The physical separation between the relatively shallow freshwater aquifer and the usually much deeper oil- and gas-producing rock layer provides additional protection. Typically there are thousands of feet of mostly low to very low permeability rock layers between an aquifer and oil or gas reservoir rocks that prevent fracturing fluids and naturally migrated hydrocarbons from reaching the aquifer. In areas where there is concern about faults, fractures, or plugged wells, various geophysical methods can be used to locate and avoid faults. There is also renewed interest in the need to locate and plug abandoned or “orphaned” oil and gas wells and unused water wells as a further measure to protect near-surface aquifers. In some regions, identifying and properly plugging all the abandoned wells is a significant undertaking [30]. Proper storage and disposal of fracturing fluids and produced water is important to ensure that both surface water and groundwater are protected. Most fracturing fluids and produced water are re-injected into Class II wells [18] drilled specifically for deep disposal, treated in wastewater treatment facilities, or recycled [32]. Wastewater treatment facilities, designed primarily for municipal waste, can be overwhelmed with the volume and treatment of fracturing fluids and produced water; a number will not accept it [31]. Disposal wells inject waste water deep into formations that originally produced the oil and gas, or into different formations that generally contain highly saline and otherwise unusable water. Water is generally co-produced in equal or larger volumes than petroleum throughout the life of a well. Fluid handling and disposal are issues for all oil and gas activity, not only activity associated with hydraulic fracturing. Appropriate management practices and regulatory oversight are important to assure that accidental leaks and spills are minimized.

Baseline water-quality testing, carried out prior to oil and gas drilling, helps to document the quality of local natural groundwater and may identify contamination, or lack thereof, before oil and gas activity occurs [34, 35]. Without such pre-drilling baseline testing, it is difficult to know if contamination existed before drilling, occurred naturally, or was the result of oil and gas activity. Many natural contaminants, including methane and elevated chlorides, occur naturally in shallow groundwater in oil- and gas-producing areas and are unrelated to drilling activities [27]. The quality of water in private wells is not regulated at the state or federal level, and many owners do not have their well water tested for contaminants. States handle contamination issues differently. For instance, Colorado requires baseline sampling of wells in oil- and gas-producing regions as part of its regulatory process [16, 34]. Pennsylvania places the presumptive burden of proof on oil and gas companies if groundwater contamination of drinking-water sources is found [16]. New York and West Virginia are considering adopting baseline testing rules. In most states, however, such baseline sampling is only voluntary.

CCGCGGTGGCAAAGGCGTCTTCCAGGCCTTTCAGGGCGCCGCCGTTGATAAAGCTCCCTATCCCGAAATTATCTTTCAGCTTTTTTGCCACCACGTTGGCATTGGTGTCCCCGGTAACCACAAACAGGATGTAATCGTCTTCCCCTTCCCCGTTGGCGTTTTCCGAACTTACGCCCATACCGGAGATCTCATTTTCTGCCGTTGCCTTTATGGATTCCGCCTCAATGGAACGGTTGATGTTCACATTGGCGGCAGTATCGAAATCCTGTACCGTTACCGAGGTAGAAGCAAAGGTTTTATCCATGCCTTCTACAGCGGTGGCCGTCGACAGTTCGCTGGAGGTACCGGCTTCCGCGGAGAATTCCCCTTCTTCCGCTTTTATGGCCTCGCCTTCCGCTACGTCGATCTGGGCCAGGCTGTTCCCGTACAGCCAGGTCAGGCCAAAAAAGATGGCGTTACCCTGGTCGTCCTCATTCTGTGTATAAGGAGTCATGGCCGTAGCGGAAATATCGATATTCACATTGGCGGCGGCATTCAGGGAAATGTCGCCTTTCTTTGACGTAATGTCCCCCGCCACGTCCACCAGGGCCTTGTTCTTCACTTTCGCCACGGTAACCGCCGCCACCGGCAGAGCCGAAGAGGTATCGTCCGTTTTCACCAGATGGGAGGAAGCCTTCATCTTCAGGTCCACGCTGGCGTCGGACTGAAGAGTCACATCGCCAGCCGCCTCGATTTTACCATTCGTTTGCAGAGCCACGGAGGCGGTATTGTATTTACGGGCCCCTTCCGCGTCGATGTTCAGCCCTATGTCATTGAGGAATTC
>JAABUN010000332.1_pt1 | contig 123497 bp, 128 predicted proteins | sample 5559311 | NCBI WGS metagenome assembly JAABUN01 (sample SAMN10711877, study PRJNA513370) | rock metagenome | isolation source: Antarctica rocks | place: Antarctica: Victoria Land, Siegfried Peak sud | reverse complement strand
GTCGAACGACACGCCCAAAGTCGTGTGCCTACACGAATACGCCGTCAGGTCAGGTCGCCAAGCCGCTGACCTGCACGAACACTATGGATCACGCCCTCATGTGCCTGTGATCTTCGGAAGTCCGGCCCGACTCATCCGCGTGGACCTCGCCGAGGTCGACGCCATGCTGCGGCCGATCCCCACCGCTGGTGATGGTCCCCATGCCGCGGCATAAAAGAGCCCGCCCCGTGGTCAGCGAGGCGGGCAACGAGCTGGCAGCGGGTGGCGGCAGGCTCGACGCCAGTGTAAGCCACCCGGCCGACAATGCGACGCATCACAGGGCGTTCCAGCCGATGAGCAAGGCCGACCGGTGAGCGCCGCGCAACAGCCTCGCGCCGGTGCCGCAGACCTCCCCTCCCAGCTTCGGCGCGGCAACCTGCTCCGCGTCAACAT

While there is little evidence of groundwater contamination due to hydraulic fracturing itself, there are still many questions about the risks to aquifers with the rapidly expanding industry developing tight oil and gas reserves using modern hydraulic fracturing techniques [6, 14, 19, 20, 21, 23]. There are few long term, peer-reviewed scientific studies. The U.S. Environmental Protection Agency’s Scientific Advisory Board study Potential Impacts of Hydraulic Fracturing on Drinking Water Resources, to be released in 2014, will be an important contribution. Local baseline testing of groundwater quality prior to hydraulic fracturing operations can provide valuable data for assessing the contamination risks.

Contamination risks to surface water are another environmental concern with the development of tight oil and gas reserves. The potential for contamination has led to increased regulations in some U.S. states. Potential pathways for contamination include surface spills, waste disposal, and land spreading of well cuttings. A study of the gas shale development in Pennsylvania documented increased chlorides downstream of the waste treatment plant and elevated total suspended solids downstream of shale gas wells [36]. The elevated suspended solids appear related to the land clearing for the well pad, roads, and related infrastructure.